Illnesses, Ailments, and Medicine: A "Dive into Worldbuilding!" hangout summary with VIDEO

It always feels a bit odd to me to come into a hangout with a smile saying "Let's talk about Illness!" but that's what we did last week.

Illnesses and ailments often get oversimplified in worldbuilding - a sort of "massive plague or nothing at all" situation. It's not as though no character has ever been portrayed as having a cold/flu (Glenn Cook has done it), but that minor ailments and physical inconveniences tend to be treated as unnecessary and distracting. Meanwhile, in real life, people get sick and have to deal with it.

In fiction, must illnesses and ailments always be plot-related? It's certainly possible to treat them in an unnecessary and distracting way - but it's also possible to do this well. We all agreed that the events that occur in books should have consequences, and illnesses should be no different.

I talked a bit about the situation in my novel, For Love, For Power. The noble caste is severely inbred, so every family has at least one person with something slightly wrong (heart condition, hyperthyroidism, mental illness, etc.). Furthermore, they are all deathly susceptible to viruses that for other castes would be more like the flu. In this book, all of these things are part of the larger picture of the caste's decline, and so including them was very important.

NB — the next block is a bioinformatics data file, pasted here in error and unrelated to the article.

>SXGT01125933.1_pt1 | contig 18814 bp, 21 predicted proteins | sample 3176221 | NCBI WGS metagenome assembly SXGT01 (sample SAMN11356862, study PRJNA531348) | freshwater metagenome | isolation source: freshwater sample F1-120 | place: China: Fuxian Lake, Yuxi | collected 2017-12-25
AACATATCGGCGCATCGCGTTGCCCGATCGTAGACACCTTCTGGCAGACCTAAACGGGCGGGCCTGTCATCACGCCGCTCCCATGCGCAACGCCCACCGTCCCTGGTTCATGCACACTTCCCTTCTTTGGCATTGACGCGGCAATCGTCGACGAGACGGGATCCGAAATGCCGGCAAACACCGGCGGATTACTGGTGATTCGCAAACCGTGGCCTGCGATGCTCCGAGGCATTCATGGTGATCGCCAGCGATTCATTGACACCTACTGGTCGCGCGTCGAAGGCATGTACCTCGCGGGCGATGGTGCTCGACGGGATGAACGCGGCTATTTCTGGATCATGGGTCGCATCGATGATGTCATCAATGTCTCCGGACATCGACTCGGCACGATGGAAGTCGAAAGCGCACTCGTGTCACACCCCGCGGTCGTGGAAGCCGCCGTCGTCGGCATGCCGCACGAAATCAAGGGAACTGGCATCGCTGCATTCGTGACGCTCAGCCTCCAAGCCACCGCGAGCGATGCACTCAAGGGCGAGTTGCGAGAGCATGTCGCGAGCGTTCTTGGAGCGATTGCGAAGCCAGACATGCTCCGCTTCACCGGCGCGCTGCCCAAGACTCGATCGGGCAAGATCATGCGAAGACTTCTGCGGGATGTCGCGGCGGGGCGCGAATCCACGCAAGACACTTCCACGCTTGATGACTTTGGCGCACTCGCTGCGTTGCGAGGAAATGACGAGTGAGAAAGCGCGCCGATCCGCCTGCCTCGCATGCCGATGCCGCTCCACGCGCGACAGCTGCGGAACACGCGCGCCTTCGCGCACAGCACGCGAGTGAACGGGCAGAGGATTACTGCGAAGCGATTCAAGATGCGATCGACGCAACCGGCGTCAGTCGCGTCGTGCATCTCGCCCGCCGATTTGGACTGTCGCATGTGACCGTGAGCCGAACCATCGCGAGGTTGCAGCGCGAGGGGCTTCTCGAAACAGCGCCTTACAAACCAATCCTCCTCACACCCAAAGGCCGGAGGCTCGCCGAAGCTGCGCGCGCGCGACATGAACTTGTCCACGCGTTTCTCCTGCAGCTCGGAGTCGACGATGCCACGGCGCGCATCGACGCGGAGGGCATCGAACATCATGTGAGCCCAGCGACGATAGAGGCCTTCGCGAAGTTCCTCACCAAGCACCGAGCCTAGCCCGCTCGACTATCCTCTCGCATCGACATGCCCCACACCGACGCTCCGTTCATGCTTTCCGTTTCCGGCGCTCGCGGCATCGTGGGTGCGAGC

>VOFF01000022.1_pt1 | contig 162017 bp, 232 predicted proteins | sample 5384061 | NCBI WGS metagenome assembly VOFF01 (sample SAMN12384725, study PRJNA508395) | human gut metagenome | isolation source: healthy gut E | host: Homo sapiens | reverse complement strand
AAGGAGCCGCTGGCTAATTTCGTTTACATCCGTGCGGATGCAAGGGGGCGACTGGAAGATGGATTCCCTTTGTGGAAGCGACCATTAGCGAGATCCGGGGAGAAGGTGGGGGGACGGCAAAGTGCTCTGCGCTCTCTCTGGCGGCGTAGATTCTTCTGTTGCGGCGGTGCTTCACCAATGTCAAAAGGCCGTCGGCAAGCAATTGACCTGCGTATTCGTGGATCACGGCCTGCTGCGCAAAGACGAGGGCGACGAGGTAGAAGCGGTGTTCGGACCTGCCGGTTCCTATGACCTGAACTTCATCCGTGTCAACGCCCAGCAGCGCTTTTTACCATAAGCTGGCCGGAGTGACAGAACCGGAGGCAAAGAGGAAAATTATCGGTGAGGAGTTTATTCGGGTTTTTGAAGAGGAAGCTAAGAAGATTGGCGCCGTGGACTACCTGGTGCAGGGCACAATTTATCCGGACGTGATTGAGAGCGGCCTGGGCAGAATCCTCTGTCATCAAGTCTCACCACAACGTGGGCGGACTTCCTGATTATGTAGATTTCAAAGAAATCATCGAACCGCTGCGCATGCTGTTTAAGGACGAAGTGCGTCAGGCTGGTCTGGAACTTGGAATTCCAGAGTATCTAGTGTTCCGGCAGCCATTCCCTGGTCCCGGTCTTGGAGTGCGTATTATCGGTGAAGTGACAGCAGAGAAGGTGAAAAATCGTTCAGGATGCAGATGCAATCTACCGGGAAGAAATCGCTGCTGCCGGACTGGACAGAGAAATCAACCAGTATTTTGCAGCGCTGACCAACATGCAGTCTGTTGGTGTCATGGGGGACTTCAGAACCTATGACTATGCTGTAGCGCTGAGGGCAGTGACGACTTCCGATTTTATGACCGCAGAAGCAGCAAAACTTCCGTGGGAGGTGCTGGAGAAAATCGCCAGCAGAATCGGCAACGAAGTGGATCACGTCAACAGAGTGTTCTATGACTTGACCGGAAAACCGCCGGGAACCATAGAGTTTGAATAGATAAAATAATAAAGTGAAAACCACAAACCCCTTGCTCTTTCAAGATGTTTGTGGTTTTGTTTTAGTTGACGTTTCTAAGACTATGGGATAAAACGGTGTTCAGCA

Often in genre we have quests and big tasks that must be performed, which would be hampered by illnesses and ailments.

We don't often see dental problems, vision or auditory problems in fictional worlds.

Pat pointed out that treating yourself for an illness is pretty rare. It's important to ask, "Where are the doctors/healers/midwives?" Kameron Hurley's Beldame Apocrypha was mentioned as a great example of a book with hedge witches. Vonda McIntyre's Dreamsnake also features a healer. Janice Hardy's series The Healing Wars features an entire economy based on magical healing and the taking and giving of pain.

I pointed out that First Aid kits were an invention of the great Clara Barton, and so it's worth thinking about what kinds of things people might carry with them for healing purposes. Ointment? Are there any first aid-related movements in this world that would make kits available?